Luckily, life gave me a little push and I left banking to help out my best friend’s dad manage his company’s finances. In the end, the move turned out helping me as I embarked on a path of learning about business building and management and opening up a whole world that gave me the tools and confidence to embark in creating my own business.

What was the “Aha Moment” that led to the idea for your current company? Can you share that story with us?

Flash forward to a few years later and I am talking to my partner, Daniel Pena, who is a real estate developer and very creative thinker. He tells me that crowdfunding real estate development is an actual possibility thanks to the JOBS Act. We talked about what this could mean for real estate investing: developers being able to connect more easily with investors and being empowered to do projects that were out of the box and did not necessarily fit a bank’s underwriting checklist. And on the flip side, people being able to join forces with others to create a pool to be able to invest in development projects directly.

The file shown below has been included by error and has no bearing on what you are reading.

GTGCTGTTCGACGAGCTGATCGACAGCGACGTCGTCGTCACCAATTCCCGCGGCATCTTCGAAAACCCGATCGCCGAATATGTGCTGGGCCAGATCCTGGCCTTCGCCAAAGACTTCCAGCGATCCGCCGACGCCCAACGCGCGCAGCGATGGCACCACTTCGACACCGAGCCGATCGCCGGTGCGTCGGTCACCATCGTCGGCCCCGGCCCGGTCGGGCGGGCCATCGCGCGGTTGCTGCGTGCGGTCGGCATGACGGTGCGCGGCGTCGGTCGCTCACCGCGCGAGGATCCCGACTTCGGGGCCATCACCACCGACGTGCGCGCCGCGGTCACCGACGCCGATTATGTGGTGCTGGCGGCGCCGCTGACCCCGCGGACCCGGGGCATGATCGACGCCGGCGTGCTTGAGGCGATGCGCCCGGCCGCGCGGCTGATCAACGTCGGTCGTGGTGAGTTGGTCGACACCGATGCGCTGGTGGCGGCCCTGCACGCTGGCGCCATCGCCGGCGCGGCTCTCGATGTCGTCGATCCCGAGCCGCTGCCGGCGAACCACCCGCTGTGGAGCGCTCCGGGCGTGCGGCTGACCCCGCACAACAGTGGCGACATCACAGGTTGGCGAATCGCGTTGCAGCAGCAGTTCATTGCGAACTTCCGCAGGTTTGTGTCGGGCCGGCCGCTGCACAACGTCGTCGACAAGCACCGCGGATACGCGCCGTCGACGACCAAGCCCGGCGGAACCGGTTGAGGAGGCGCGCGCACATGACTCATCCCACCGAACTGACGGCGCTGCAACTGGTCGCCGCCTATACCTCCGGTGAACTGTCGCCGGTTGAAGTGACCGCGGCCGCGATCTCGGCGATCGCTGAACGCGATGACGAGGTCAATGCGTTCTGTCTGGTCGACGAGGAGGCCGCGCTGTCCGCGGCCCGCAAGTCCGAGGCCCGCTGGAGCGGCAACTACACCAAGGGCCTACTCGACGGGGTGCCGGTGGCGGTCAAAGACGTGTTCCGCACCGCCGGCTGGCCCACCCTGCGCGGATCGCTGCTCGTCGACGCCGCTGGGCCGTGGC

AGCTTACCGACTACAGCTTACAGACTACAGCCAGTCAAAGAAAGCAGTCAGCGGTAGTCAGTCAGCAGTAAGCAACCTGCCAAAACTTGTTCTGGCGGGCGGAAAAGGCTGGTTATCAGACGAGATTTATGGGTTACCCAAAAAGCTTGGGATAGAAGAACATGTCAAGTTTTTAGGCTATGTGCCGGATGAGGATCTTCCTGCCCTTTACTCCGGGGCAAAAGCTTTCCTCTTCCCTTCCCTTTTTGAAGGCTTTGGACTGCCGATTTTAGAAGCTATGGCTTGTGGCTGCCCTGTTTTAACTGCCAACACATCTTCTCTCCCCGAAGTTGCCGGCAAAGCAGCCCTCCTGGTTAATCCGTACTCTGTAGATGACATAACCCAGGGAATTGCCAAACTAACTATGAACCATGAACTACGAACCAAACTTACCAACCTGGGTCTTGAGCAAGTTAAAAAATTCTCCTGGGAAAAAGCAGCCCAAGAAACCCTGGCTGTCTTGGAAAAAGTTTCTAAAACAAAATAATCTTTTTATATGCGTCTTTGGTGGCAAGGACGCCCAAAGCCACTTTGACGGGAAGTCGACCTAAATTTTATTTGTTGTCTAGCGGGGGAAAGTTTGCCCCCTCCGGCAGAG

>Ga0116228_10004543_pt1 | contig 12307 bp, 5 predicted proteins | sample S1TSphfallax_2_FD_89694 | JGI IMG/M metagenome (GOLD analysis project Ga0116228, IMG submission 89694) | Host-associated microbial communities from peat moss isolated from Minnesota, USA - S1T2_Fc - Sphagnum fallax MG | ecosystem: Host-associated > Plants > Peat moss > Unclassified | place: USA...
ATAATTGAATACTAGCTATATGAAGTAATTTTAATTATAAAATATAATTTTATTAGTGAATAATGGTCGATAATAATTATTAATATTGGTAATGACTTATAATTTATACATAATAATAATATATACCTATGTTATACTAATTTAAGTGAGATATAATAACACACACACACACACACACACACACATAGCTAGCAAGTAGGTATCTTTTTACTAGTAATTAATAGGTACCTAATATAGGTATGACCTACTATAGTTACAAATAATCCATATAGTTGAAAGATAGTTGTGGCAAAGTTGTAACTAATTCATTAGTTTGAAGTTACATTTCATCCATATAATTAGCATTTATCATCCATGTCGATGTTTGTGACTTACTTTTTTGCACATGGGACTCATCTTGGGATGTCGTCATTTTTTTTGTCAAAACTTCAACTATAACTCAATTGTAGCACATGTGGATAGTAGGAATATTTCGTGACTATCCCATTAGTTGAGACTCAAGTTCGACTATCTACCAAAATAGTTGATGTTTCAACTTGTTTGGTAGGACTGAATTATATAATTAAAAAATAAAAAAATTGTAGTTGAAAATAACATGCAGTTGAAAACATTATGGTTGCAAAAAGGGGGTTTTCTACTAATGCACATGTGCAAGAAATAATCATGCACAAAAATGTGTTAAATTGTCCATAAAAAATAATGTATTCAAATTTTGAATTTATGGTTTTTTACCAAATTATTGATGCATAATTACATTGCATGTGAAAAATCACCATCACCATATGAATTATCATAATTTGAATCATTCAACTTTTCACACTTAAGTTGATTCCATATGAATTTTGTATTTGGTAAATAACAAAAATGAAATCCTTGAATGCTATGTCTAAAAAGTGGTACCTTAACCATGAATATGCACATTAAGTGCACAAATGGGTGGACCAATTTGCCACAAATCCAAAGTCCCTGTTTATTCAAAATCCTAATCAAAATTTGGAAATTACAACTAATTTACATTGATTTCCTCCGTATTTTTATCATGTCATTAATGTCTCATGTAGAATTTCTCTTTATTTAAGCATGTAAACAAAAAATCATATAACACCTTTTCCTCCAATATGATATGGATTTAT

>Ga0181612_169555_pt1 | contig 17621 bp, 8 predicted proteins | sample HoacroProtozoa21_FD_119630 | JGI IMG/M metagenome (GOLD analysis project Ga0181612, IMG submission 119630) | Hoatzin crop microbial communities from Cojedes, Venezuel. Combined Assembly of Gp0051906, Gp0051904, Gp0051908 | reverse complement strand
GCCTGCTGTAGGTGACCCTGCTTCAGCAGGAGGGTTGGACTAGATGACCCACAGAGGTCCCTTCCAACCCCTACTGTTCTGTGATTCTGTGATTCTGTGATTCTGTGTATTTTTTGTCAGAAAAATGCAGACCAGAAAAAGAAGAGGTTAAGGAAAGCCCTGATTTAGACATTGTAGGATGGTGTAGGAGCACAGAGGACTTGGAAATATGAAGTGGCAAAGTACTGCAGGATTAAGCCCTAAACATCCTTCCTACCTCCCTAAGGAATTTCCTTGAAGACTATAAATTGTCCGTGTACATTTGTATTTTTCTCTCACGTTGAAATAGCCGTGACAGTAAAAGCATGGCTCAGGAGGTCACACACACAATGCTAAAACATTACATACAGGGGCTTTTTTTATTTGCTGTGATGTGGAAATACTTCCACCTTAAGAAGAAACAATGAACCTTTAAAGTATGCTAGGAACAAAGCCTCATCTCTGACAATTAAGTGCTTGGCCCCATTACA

I immediately thought to those friends of mine who were incredibly smart and hardworking and fantastic at their fields, but knew nothing about finance. How cool would it be for them to actually invest in real estate development?

This was my “aha moment.” What if we could create a platform that not only gave people access to real estate investing but also to information and content? That made them realize that part of being mindful and practicing self care is taking care of your finances? Because even though money does not buy happiness, we all know that a lack of it can certainly create a lot of stress and heartache. What if our platform showed them the benefit of saving, responsible investing, and diversifying? And directly gave them a tool to do so?

I have always found it incredible that people can graduate High School without receiving a basic personal finance course. 18 year old kids are offered credit cards during their college orientations, without any notion as to what they are signing up for. I think that since we started working on School of Whales, there has already been a movement around creating greater financial consciousness; my dream is to also be able to help normalize the fact that everyone should have access to knowing about basic personal finances.

Was there somebody in your life who inspired or helped you to start your journey with your business? Can you share a story with us?